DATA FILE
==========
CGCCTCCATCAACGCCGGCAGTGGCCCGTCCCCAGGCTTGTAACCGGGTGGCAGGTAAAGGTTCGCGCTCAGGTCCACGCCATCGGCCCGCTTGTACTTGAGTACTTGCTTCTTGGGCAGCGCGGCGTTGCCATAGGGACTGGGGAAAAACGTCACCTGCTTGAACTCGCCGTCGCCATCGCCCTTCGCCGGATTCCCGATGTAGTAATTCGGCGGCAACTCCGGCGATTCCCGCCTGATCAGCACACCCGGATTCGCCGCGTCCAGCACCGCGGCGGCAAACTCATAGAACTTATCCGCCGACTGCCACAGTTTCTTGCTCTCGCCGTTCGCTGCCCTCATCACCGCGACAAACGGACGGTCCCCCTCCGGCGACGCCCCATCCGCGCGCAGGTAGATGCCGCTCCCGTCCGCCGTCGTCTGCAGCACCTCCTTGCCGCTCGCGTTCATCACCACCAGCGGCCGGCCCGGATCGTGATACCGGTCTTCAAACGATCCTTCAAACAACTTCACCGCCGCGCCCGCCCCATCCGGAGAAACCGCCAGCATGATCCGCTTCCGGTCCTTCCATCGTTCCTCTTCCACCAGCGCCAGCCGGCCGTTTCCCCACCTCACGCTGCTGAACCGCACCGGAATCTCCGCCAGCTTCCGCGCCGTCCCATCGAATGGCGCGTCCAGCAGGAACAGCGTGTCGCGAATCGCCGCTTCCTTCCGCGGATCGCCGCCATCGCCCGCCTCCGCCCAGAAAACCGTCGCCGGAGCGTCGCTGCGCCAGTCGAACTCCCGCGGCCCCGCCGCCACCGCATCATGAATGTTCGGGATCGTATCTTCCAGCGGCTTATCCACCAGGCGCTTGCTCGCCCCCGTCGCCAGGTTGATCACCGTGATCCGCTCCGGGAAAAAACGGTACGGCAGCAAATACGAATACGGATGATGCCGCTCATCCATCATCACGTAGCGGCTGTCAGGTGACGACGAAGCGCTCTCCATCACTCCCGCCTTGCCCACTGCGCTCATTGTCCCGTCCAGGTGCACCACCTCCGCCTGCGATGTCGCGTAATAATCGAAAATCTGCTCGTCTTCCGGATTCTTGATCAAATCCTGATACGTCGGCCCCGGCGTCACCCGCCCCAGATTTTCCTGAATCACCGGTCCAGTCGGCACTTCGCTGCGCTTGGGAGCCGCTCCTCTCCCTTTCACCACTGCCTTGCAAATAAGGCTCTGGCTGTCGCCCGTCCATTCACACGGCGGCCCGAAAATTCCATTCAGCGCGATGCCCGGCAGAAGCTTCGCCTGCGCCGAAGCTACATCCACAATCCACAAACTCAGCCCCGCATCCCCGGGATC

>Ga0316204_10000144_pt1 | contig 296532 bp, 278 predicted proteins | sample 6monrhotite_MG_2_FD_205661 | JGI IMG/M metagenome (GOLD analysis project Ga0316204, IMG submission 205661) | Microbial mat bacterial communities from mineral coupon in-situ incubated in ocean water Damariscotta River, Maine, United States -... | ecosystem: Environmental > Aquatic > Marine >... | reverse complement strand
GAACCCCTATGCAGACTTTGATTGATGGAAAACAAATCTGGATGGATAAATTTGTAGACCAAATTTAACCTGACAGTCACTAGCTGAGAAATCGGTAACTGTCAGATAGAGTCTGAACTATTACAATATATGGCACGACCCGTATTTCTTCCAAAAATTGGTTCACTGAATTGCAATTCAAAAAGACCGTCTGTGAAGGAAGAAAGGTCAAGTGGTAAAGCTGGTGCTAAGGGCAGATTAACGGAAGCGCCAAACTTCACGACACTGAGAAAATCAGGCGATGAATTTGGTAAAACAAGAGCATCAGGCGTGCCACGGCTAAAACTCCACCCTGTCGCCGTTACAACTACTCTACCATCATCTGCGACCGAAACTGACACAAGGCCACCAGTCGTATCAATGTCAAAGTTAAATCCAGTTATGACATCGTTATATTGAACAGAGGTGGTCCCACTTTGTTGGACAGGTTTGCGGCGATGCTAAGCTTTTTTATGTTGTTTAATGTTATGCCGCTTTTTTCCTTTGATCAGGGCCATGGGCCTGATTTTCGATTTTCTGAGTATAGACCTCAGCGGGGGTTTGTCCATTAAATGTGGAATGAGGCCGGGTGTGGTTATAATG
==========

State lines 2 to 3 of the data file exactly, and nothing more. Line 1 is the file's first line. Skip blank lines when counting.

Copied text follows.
>Ga0316204_10000144_pt1 | contig 296532 bp, 278 predicted proteins | sample 6monrhotite_MG_2_FD_205661 | JGI IMG/M metagenome (GOLD analysis project Ga0316204, IMG submission 205661) | Microbial mat bacterial communities from mineral coupon in-situ incubated in ocean water Damariscotta River, Maine, United States -... | ecosystem: Environmental > Aquatic > Marine >... | reverse complement strand
GAACCCCTATGCAGACTTTGATTGATGGAAAACAAATCTGGATGGATAAATTTGTAGACCAAATTTAACCTGACAGTCACTAGCTGAGAAATCGGTAACTGTCAGATAGAGTCTGAACTATTACAATATATGGCACGACCCGTATTTCTTCCAAAAATTGGTTCACTGAATTGCAATTCAAAAAGACCGTCTGTGAAGGAAGAAAGGTCAAGTGGTAAAGCTGGTGCTAAGGGCAGATTAACGGAAGCGCCAAACTTCACGACACTGAGAAAATCAGGCGATGAATTTGGTAAAACAAGAGCATCAGGCGTGCCACGGCTAAAACTCCACCCTGTCGCCGTTACAACTACTCTACCATCATCTGCGACCGAAACTGACACAAGGCCACCAGTCGTATCAATGTCAAAGTTAAATCCAGTTATGACATCGTTATATTGAACAGAGGTGGTCCCACTTTGTTGGACAGGTTTGCGGCGATGCTAAGCTTTTTTATGTTGTTTAATGTTATGCCGCTTTTTTCCTTTGATCAGGGCCATGGGCCTGATTTTCGATTTTCTGAGTATAGACCTCAGCGGGGGTTTGTCCATTAAATGTGGAATGAGGCCGGGTGTGGTTATAATG